Some are for us and some are for trading/giving to other ladies she knows.
        It’s kind of funny to go in the bank and come out with two bags.
        One is cash for the business and the other is sales papers/coupons for my wife.
        Even the armed-guard smiles over it.
        ( I just LOVE our bank. I’m armed /they know it and are very comfortable with it )
        Thank you, JenMar.

  12. BlueJeanedLady says:

    Once again, good article and good pack comments here on this site. Thanks everyone. I’d like to add a few thoughts / warnings about the usage of coupons, sales flyers & routine advertising / marketing pushes for additional consideration.

    I may well be preaching to the choir here (this site) and I love a good bargain as much as the next person, but be aware of slick marketed sales pitches wrapped in pretty, graphic fonts plus glossy photos.

    Not saying – at all – that some promotions are supplying false advertising . . . just saying that not all promotions are intended to be the best bang for the consumer’s buck and that some entities work hard to attract the consumer from the first impression rather than with critical information for personal examination.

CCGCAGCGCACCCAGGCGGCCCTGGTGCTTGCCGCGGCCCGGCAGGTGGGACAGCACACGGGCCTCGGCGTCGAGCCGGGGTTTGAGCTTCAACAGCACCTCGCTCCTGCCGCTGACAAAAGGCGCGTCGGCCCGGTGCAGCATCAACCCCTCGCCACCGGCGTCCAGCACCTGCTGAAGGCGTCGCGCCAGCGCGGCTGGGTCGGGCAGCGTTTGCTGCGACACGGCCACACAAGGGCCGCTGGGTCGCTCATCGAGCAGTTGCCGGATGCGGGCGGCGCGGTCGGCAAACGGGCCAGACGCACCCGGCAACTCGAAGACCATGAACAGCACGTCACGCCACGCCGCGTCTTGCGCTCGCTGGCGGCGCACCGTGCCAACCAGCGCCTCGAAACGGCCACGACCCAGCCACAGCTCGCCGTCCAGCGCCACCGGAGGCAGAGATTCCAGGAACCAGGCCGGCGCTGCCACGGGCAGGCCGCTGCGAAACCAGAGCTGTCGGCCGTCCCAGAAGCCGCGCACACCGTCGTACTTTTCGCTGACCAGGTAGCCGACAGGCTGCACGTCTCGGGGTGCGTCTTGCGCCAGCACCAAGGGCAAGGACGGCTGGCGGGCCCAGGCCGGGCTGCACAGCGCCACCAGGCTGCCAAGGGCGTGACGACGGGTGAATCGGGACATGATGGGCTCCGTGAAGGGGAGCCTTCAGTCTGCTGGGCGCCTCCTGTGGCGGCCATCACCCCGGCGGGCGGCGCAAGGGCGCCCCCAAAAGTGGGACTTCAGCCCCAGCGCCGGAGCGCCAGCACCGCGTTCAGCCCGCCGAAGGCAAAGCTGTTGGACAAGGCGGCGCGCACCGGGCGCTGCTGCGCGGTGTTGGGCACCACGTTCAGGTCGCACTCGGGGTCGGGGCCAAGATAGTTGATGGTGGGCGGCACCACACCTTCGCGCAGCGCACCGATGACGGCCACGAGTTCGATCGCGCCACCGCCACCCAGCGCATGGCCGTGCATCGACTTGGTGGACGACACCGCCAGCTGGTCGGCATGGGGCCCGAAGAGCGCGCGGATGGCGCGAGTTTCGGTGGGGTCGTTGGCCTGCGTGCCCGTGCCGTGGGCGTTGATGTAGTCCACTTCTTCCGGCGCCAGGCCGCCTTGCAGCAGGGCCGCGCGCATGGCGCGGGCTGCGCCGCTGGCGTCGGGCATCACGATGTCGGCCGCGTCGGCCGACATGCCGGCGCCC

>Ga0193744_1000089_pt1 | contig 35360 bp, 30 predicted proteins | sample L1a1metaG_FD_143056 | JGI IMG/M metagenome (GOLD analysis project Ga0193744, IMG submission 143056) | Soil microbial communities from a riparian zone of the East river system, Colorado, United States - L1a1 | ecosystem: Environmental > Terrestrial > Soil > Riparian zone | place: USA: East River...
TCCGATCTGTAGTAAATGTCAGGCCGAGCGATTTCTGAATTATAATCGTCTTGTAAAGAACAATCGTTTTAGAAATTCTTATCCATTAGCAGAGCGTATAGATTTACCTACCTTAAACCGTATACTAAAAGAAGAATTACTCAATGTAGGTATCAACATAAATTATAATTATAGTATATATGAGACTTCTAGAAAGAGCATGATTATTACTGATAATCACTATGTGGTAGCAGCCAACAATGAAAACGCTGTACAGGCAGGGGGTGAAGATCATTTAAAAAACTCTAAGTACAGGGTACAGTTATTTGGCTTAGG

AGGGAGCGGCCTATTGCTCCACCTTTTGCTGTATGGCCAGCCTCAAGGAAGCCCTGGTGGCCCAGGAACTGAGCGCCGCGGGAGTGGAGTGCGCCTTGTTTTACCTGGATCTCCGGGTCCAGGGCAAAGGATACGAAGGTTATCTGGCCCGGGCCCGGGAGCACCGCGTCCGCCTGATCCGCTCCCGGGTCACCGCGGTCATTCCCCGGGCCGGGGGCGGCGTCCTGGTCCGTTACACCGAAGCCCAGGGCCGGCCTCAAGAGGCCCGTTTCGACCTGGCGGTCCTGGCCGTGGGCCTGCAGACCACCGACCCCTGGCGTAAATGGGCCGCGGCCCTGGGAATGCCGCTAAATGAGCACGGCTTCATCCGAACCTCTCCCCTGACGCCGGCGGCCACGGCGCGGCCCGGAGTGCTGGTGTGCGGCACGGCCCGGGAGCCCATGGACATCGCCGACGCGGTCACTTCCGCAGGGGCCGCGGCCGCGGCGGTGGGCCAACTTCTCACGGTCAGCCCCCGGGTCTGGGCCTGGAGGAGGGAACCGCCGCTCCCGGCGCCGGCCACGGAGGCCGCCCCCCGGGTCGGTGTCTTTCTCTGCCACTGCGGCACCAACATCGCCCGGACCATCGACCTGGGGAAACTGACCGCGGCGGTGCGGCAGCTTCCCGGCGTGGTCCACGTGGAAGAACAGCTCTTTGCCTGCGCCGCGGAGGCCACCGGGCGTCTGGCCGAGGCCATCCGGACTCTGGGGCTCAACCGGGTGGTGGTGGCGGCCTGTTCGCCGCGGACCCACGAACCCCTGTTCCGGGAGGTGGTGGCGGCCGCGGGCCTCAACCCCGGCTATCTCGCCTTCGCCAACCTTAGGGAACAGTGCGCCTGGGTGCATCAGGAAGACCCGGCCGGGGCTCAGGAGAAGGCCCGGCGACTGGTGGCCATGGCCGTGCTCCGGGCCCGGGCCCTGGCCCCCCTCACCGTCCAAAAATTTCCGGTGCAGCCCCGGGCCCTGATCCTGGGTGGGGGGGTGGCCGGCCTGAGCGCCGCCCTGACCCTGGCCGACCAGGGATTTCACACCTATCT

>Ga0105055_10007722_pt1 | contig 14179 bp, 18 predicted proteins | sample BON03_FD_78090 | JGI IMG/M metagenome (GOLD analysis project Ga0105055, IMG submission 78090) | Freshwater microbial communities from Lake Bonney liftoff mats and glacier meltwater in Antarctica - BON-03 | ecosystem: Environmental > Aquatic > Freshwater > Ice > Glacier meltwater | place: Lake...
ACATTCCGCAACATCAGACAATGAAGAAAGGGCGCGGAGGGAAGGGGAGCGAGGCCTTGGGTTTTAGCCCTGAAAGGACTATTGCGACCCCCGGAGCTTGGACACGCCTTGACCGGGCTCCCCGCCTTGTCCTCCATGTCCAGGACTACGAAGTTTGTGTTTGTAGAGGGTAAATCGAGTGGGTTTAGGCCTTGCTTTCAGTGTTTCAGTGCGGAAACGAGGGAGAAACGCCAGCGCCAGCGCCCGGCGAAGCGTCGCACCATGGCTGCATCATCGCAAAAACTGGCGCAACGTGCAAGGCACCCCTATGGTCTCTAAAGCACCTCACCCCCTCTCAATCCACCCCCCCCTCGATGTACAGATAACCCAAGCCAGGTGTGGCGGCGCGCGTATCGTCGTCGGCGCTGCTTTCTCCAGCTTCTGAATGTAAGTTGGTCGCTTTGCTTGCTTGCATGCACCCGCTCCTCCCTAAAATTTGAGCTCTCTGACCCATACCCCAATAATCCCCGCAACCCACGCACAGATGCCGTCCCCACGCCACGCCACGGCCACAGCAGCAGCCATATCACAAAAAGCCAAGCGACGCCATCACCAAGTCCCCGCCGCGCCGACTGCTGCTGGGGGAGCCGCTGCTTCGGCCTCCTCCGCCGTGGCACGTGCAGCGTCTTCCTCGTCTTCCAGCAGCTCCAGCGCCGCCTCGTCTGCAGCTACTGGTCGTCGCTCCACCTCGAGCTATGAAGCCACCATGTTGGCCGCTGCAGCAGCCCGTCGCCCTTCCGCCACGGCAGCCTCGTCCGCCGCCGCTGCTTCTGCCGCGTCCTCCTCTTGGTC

Granted & of course, the examples that follow are not necessary true across the board, but always remember to look / examine some chain grocery store / big box discount store flyers and other retail / service entity coupons / promotions with a consistently, critically discerning eye to reap the best financial benefits! 🙂

    Many times I see a big & bold font simply screaming, 10%, 15%, 20%, etc., off in a flyer or on a coupon. Off of what? Off of the regular store price? (Is this store generally higher or lower priced than similar ones to begin with?) Off of the general average of local, state, federal pricing? Off of the general MSRP (Manufactures’ Suggested Retail Price)? While 20% off sounds great, it really doesn’t mean much if you are not informed / aware of the most reasonable price available in your particular situation / location. How do you really know if it’s a good deal or not if you don’t know what the original / most reasonable price is / was?

    A note about in house / in store (businesses) store dollars (I’m sure the advertising industry has a more specific name for such) are usually given for future (pay attention to the coupon’s expiration date – you snooze you lose -) discounts on future purchases with the same business . . .